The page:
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Protecting your privacy during a high-asset divorce

| Oct 5, 2017 | blog

When you and your spouse realize that it’s time for a divorce, the process is always difficult to navigate. Even in the best circumstances, divorce is an emotional matter, and often draws the interest of your personal and professional community. This is especially true if your divorce is particularly complex.

The more complicated the assets involved in a divorce, the more crucial some privacy can be in a divorce, especially when the way the divorce plays out may affect many individuals. Fortunately, there are some ways to protect your privacy during a high-asset divorce, but it’s important to understand your specific goals as you enter the divorce process.

If you hope to keep your divorce a calm, quiet matter, you probably need a great deal of experienced legal counsel. Not only do you want to achieve a fair divorce settlement that protects your interests, you want legal counsel who understands how to guide you discreetly.

Requesting the court to seal divorce records

If you and your spouse must appear in court during the course of your divorce, be sure to understand how this may impact your hope for a private divorce process. In many instances, your divorce’s court appearances becomes public record through court documentation.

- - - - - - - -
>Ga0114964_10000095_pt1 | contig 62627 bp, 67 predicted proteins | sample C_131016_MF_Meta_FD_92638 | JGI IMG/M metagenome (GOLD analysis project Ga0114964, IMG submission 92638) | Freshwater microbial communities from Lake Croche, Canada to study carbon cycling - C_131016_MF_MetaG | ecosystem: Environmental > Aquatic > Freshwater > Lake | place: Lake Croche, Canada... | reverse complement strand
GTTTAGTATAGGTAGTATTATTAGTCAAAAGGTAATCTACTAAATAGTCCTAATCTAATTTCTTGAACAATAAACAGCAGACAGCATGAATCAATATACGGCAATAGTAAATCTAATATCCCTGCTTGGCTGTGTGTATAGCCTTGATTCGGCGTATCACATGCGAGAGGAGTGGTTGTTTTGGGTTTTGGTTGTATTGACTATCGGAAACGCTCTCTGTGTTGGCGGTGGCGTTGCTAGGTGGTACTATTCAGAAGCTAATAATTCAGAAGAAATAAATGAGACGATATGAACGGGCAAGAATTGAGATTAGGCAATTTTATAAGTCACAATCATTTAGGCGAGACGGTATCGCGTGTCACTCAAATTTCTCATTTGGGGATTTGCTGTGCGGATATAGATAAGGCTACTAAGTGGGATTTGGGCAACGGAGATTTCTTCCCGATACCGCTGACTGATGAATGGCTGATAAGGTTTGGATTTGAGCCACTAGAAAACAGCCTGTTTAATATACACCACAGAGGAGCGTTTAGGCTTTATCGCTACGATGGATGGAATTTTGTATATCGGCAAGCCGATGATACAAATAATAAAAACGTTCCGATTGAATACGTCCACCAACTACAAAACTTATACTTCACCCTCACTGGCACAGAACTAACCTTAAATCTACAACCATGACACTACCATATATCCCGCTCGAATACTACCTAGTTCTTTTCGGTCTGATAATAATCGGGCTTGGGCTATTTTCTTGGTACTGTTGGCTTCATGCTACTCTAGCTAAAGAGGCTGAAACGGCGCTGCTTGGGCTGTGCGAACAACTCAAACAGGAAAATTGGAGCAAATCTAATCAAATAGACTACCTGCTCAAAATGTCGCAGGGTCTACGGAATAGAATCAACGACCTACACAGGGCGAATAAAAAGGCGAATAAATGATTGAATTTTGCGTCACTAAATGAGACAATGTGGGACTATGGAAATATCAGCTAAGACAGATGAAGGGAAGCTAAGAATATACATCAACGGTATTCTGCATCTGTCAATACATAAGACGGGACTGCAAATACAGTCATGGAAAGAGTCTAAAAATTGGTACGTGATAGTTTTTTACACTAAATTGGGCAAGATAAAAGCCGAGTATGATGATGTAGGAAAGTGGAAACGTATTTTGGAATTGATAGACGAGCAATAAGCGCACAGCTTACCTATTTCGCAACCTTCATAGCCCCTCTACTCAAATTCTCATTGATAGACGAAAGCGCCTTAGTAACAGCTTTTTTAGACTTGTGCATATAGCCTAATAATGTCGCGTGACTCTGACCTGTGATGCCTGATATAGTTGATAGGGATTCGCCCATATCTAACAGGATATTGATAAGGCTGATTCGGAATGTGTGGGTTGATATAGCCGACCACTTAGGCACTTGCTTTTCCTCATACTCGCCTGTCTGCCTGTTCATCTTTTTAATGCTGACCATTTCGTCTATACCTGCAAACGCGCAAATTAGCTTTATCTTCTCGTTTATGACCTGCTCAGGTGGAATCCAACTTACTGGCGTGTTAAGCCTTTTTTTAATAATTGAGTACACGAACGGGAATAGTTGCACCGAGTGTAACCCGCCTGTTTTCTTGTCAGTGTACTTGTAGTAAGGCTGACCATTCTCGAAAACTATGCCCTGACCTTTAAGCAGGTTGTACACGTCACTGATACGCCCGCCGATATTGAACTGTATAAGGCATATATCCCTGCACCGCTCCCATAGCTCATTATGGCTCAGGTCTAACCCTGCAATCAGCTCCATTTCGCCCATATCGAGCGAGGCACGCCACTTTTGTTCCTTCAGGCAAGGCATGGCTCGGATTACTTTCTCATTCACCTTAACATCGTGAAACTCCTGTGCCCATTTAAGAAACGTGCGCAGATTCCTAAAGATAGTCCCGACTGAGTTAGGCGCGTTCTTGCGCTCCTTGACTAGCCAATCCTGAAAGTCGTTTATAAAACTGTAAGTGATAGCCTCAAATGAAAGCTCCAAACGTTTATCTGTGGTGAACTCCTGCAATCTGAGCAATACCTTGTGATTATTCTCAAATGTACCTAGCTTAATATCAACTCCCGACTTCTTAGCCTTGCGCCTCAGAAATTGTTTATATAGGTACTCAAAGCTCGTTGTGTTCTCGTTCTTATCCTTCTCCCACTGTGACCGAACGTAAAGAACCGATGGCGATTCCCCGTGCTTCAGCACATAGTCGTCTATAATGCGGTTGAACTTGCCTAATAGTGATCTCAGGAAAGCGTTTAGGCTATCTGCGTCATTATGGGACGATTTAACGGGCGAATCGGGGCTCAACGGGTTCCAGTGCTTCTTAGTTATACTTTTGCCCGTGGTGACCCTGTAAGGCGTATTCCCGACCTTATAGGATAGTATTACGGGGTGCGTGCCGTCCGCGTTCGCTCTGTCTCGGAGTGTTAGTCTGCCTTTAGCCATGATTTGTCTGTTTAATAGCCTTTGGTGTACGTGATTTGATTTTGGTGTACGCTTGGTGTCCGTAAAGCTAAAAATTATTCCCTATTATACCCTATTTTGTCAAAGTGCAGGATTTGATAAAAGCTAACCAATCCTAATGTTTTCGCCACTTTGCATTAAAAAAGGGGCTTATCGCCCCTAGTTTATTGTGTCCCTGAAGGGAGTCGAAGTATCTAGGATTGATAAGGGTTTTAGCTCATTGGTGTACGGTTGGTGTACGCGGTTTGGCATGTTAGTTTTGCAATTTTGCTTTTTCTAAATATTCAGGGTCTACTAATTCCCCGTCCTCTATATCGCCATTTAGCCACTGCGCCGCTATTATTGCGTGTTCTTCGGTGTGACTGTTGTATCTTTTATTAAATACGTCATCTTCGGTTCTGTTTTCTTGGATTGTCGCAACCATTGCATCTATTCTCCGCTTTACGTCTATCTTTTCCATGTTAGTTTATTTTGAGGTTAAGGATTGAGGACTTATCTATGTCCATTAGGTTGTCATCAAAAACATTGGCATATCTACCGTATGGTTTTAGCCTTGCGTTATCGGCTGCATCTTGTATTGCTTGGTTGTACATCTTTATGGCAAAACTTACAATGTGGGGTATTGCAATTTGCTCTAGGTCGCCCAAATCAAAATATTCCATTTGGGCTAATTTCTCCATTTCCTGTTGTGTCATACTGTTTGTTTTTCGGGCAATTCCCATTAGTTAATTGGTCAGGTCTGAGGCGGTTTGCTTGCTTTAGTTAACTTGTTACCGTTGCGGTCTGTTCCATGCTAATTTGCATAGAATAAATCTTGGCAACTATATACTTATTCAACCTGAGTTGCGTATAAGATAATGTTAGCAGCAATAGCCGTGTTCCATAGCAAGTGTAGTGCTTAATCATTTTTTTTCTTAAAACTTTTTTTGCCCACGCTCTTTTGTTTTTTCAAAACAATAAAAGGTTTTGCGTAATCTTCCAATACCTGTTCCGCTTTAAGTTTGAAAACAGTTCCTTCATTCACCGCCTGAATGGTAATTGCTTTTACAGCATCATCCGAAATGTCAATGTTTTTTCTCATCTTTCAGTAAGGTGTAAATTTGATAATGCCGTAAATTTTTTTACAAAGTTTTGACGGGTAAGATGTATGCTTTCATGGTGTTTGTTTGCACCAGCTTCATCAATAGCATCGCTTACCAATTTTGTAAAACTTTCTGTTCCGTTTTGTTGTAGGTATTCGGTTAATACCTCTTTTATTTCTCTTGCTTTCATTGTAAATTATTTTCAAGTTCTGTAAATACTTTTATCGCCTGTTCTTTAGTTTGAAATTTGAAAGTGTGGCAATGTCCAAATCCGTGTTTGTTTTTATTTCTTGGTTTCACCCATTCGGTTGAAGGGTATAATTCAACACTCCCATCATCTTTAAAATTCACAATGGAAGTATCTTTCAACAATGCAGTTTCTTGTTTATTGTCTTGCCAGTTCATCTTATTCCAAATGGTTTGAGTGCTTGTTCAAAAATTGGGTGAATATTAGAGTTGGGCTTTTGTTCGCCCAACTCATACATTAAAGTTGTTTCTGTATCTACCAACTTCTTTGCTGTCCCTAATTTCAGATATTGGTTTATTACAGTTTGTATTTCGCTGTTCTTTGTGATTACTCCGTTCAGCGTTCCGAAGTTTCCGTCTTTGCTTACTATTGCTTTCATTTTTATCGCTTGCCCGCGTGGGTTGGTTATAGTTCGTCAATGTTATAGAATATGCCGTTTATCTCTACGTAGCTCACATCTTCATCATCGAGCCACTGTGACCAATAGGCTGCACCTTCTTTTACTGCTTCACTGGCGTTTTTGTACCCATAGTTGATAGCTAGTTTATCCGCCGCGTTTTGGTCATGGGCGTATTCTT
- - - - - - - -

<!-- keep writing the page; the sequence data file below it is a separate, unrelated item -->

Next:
If you wish to protect certain information within your divorce, it is possible to request that the court seal the records that apply to this particular purpose, such as keeping personal information about a minor out of public records. However, sealing every single court document is rarely allowed, so be sure you know how to justify sealing all the records you hope to keep private.

If you hope to keep things out of the public eye or public ears, simply sealing records is a rarely sufficient. You may need to collaborate with your spouse to ensure that you both understand the necessity of appropriate public behavior and conversation.

Mediation and confidentiality

If you and your spouse can manage it, using mediation to negotiate your divorce may be a good fit. Mediation allows spouses to work together with a neutral mediator to reach fair agreements. These agreements are legally binding, so, in some cases, it’s not necessary to appear in court.

Another great advantage to mediation is that the mediation sessions are confidential. This way, you can keep everything discussed in your mediation sessions private, and may even find the setting allows you to approach divorce with calm civility and dignity.